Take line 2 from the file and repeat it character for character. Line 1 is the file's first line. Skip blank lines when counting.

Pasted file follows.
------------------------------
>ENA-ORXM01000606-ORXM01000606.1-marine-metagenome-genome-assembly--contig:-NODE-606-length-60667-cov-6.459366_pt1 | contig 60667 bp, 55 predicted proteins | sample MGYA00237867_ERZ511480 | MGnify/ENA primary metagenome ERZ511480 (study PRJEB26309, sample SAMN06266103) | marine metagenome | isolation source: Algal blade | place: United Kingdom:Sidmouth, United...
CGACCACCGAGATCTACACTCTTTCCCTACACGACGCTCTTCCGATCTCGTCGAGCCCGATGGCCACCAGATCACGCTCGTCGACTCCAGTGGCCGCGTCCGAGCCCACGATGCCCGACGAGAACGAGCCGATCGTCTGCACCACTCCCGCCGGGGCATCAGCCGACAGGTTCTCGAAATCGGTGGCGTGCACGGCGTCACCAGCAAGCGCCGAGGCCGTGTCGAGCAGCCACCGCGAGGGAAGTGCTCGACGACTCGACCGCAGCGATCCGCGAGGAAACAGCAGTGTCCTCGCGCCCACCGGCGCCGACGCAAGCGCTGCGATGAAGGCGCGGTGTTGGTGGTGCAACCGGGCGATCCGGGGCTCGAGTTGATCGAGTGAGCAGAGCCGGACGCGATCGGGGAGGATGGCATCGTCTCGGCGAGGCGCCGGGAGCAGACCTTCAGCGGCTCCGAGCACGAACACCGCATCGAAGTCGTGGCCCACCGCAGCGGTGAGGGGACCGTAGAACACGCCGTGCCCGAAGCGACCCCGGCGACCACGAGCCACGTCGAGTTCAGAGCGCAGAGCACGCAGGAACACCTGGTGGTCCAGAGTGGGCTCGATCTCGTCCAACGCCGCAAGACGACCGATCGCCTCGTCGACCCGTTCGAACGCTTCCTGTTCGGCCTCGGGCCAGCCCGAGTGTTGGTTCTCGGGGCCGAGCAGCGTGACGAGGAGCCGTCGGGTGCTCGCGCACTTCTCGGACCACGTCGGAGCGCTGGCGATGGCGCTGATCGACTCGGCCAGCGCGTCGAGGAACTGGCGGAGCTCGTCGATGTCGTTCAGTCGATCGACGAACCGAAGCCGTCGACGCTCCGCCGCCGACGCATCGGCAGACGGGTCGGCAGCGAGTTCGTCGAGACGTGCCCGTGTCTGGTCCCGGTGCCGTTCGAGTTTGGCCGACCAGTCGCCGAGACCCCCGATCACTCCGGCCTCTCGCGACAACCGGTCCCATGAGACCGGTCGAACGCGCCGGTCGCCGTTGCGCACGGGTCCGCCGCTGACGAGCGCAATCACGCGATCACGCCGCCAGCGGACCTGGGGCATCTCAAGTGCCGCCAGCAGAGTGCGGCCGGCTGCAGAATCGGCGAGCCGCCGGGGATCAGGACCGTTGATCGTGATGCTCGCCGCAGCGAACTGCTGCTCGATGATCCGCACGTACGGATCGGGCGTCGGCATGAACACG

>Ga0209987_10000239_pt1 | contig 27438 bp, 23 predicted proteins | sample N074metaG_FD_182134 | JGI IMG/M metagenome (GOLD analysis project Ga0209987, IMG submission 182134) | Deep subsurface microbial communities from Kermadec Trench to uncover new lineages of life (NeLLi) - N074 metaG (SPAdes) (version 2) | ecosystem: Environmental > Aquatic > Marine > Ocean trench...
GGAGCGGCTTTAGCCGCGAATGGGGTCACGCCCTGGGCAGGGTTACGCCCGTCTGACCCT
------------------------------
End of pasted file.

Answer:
CGACCACCGAGATCTACACTCTTTCCCTACACGACGCTCTTCCGATCTCGTCGAGCCCGATGGCCACCAGATCACGCTCGTCGACTCCAGTGGCCGCGTCCGAGCCCACGATGCCCGACGAGAACGAGCCGATCGTCTGCACCACTCCCGCCGGGGCATCAGCCGACAGGTTCTCGAAATCGGTGGCGTGCACGGCGTCACCAGCAAGCGCCGAGGCCGTGTCGAGCAGCCACCGCGAGGGAAGTGCTCGACGACTCGACCGCAGCGATCCGCGAGGAAACAGCAGTGTCCTCGCGCCCACCGGCGCCGACGCAAGCGCTGCGATGAAGGCGCGGTGTTGGTGGTGCAACCGGGCGATCCGGGGCTCGAGTTGATCGAGTGAGCAGAGCCGGACGCGATCGGGGAGGATGGCATCGTCTCGGCGAGGCGCCGGGAGCAGACCTTCAGCGGCTCCGAGCACGAACACCGCATCGAAGTCGTGGCCCACCGCAGCGGTGAGGGGACCGTAGAACACGCCGTGCCCGAAGCGACCCCGGCGACCACGAGCCACGTCGAGTTCAGAGCGCAGAGCACGCAGGAACACCTGGTGGTCCAGAGTGGGCTCGATCTCGTCCAACGCCGCAAGACGACCGATCGCCTCGTCGACCCGTTCGAACGCTTCCTGTTCGGCCTCGGGCCAGCCCGAGTGTTGGTTCTCGGGGCCGAGCAGCGTGACGAGGAGCCGTCGGGTGCTCGCGCACTTCTCGGACCACGTCGGAGCGCTGGCGATGGCGCTGATCGACTCGGCCAGCGCGTCGAGGAACTGGCGGAGCTCGTCGATGTCGTTCAGTCGATCGACGAACCGAAGCCGTCGACGCTCCGCCGCCGACGCATCGGCAGACGGGTCGGCAGCGAGTTCGTCGAGACGTGCCCGTGTCTGGTCCCGGTGCCGTTCGAGTTTGGCCGACCAGTCGCCGAGACCCCCGATCACTCCGGCCTCTCGCGACAACCGGTCCCATGAGACCGGTCGAACGCGCCGGTCGCCGTTGCGCACGGGTCCGCCGCTGACGAGCGCAATCACGCGATCACGCCGCCAGCGGACCTGGGGCATCTCAAGTGCCGCCAGCAGAGTGCGGCCGGCTGCAGAATCGGCGAGCCGCCGGGGATCAGGACCGTTGATCGTGATGCTCGCCGCAGCGAACTGCTGCTCGATGATCCGCACGTACGGATCGGGCGTCGGCATGAACACG